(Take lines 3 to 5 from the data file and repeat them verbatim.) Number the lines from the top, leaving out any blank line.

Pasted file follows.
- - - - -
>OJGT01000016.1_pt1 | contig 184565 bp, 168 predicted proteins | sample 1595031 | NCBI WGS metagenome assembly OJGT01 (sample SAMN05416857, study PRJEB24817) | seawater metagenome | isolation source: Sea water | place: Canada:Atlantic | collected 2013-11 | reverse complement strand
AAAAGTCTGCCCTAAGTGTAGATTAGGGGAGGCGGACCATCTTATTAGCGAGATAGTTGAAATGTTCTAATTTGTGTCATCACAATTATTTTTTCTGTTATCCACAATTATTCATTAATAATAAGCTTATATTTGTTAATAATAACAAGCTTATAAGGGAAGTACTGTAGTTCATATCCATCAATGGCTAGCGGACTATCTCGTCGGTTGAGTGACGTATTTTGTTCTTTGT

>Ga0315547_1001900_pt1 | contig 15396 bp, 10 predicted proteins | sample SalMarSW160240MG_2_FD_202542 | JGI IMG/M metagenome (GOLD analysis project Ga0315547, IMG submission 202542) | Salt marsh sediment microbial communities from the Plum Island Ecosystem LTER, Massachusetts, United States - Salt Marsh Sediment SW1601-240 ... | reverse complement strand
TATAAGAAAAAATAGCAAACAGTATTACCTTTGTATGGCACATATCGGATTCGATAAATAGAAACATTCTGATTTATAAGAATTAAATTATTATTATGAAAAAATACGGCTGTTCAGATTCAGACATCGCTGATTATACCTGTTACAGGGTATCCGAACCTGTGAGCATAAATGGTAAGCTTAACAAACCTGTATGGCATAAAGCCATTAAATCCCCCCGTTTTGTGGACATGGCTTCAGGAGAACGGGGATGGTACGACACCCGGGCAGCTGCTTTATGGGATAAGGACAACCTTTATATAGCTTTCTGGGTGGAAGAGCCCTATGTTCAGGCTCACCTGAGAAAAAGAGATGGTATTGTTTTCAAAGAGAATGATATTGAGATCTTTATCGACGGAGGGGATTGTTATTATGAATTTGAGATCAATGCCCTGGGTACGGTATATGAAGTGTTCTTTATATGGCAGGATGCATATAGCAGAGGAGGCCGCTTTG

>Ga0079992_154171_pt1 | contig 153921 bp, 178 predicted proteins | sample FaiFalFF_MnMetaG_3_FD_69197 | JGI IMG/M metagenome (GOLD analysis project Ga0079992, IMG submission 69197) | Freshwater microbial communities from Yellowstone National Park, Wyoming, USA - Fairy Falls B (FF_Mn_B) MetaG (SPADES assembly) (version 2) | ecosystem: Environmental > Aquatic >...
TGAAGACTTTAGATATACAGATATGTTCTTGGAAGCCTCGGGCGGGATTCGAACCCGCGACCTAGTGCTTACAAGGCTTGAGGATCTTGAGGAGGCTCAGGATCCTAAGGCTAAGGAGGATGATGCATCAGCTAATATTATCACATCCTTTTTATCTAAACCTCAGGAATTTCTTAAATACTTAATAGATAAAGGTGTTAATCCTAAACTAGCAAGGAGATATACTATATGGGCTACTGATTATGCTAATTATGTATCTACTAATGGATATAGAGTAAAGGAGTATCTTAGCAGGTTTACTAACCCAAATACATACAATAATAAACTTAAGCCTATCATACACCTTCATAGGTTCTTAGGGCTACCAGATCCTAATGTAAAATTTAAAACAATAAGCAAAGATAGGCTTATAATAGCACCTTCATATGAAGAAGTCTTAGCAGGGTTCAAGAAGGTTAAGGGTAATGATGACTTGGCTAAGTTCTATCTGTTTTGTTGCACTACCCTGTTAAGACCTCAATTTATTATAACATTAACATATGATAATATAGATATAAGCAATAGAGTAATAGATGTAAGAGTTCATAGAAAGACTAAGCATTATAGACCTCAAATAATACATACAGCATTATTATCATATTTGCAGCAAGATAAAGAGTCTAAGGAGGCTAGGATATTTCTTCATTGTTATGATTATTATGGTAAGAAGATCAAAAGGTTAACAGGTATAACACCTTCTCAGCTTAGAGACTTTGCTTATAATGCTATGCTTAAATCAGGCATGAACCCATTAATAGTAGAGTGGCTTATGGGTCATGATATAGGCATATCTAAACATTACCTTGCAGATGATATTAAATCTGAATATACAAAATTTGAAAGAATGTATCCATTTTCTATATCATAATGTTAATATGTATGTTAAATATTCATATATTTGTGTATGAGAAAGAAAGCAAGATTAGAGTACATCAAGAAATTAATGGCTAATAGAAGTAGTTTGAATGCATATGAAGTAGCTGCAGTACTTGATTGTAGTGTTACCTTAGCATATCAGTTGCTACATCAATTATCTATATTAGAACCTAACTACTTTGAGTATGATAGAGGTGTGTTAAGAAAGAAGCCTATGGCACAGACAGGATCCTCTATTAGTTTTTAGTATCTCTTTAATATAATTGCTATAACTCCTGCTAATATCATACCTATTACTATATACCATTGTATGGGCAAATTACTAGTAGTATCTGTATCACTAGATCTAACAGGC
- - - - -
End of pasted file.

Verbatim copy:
>Ga0315547_1001900_pt1 | contig 15396 bp, 10 predicted proteins | sample SalMarSW160240MG_2_FD_202542 | JGI IMG/M metagenome (GOLD analysis project Ga0315547, IMG submission 202542) | Salt marsh sediment microbial communities from the Plum Island Ecosystem LTER, Massachusetts, United States - Salt Marsh Sediment SW1601-240 ... | reverse complement strand
TATAAGAAAAAATAGCAAACAGTATTACCTTTGTATGGCACATATCGGATTCGATAAATAGAAACATTCTGATTTATAAGAATTAAATTATTATTATGAAAAAATACGGCTGTTCAGATTCAGACATCGCTGATTATACCTGTTACAGGGTATCCGAACCTGTGAGCATAAATGGTAAGCTTAACAAACCTGTATGGCATAAAGCCATTAAATCCCCCCGTTTTGTGGACATGGCTTCAGGAGAACGGGGATGGTACGACACCCGGGCAGCTGCTTTATGGGATAAGGACAACCTTTATATAGCTTTCTGGGTGGAAGAGCCCTATGTTCAGGCTCACCTGAGAAAAAGAGATGGTATTGTTTTCAAAGAGAATGATATTGAGATCTTTATCGACGGAGGGGATTGTTATTATGAATTTGAGATCAATGCCCTGGGTACGGTATATGAAGTGTTCTTTATATGGCAGGATGCATATAGCAGAGGAGGCCGCTTTG

>Ga0079992_154171_pt1 | contig 153921 bp, 178 predicted proteins | sample FaiFalFF_MnMetaG_3_FD_69197 | JGI IMG/M metagenome (GOLD analysis project Ga0079992, IMG submission 69197) | Freshwater microbial communities from Yellowstone National Park, Wyoming, USA - Fairy Falls B (FF_Mn_B) MetaG (SPADES assembly) (version 2) | ecosystem: Environmental > Aquatic >...